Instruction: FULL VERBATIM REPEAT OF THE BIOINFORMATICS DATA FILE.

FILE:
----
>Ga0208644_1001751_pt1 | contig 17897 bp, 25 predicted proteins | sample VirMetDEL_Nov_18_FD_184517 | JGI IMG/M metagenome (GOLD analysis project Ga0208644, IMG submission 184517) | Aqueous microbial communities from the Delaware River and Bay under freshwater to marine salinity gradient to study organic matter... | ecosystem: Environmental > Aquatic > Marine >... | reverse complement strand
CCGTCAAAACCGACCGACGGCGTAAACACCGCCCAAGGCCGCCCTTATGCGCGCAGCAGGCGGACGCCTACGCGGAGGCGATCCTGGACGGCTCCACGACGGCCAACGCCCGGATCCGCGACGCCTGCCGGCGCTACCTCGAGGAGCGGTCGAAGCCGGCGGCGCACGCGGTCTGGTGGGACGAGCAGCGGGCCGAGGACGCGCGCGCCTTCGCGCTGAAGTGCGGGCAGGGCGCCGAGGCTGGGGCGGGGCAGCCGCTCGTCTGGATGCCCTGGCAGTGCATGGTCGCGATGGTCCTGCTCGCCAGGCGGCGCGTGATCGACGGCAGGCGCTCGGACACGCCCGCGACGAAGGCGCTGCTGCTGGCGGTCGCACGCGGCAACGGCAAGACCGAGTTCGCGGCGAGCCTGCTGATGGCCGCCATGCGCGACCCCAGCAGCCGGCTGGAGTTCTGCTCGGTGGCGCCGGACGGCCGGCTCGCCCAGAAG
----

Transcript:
>Ga0208644_1001751_pt1 | contig 17897 bp, 25 predicted proteins | sample VirMetDEL_Nov_18_FD_184517 | JGI IMG/M metagenome (GOLD analysis project Ga0208644, IMG submission 184517) | Aqueous microbial communities from the Delaware River and Bay under freshwater to marine salinity gradient to study organic matter... | ecosystem: Environmental > Aquatic > Marine >... | reverse complement strand
CCGTCAAAACCGACCGACGGCGTAAACACCGCCCAAGGCCGCCCTTATGCGCGCAGCAGGCGGACGCCTACGCGGAGGCGATCCTGGACGGCTCCACGACGGCCAACGCCCGGATCCGCGACGCCTGCCGGCGCTACCTCGAGGAGCGGTCGAAGCCGGCGGCGCACGCGGTCTGGTGGGACGAGCAGCGGGCCGAGGACGCGCGCGCCTTCGCGCTGAAGTGCGGGCAGGGCGCCGAGGCTGGGGCGGGGCAGCCGCTCGTCTGGATGCCCTGGCAGTGCATGGTCGCGATGGTCCTGCTCGCCAGGCGGCGCGTGATCGACGGCAGGCGCTCGGACACGCCCGCGACGAAGGCGCTGCTGCTGGCGGTCGCACGCGGCAACGGCAAGACCGAGTTCGCGGCGAGCCTGCTGATGGCCGCCATGCGCGACCCCAGCAGCCGGCTGGAGTTCTGCTCGGTGGCGCCGGACGGCCGGCTCGCCCAGAAG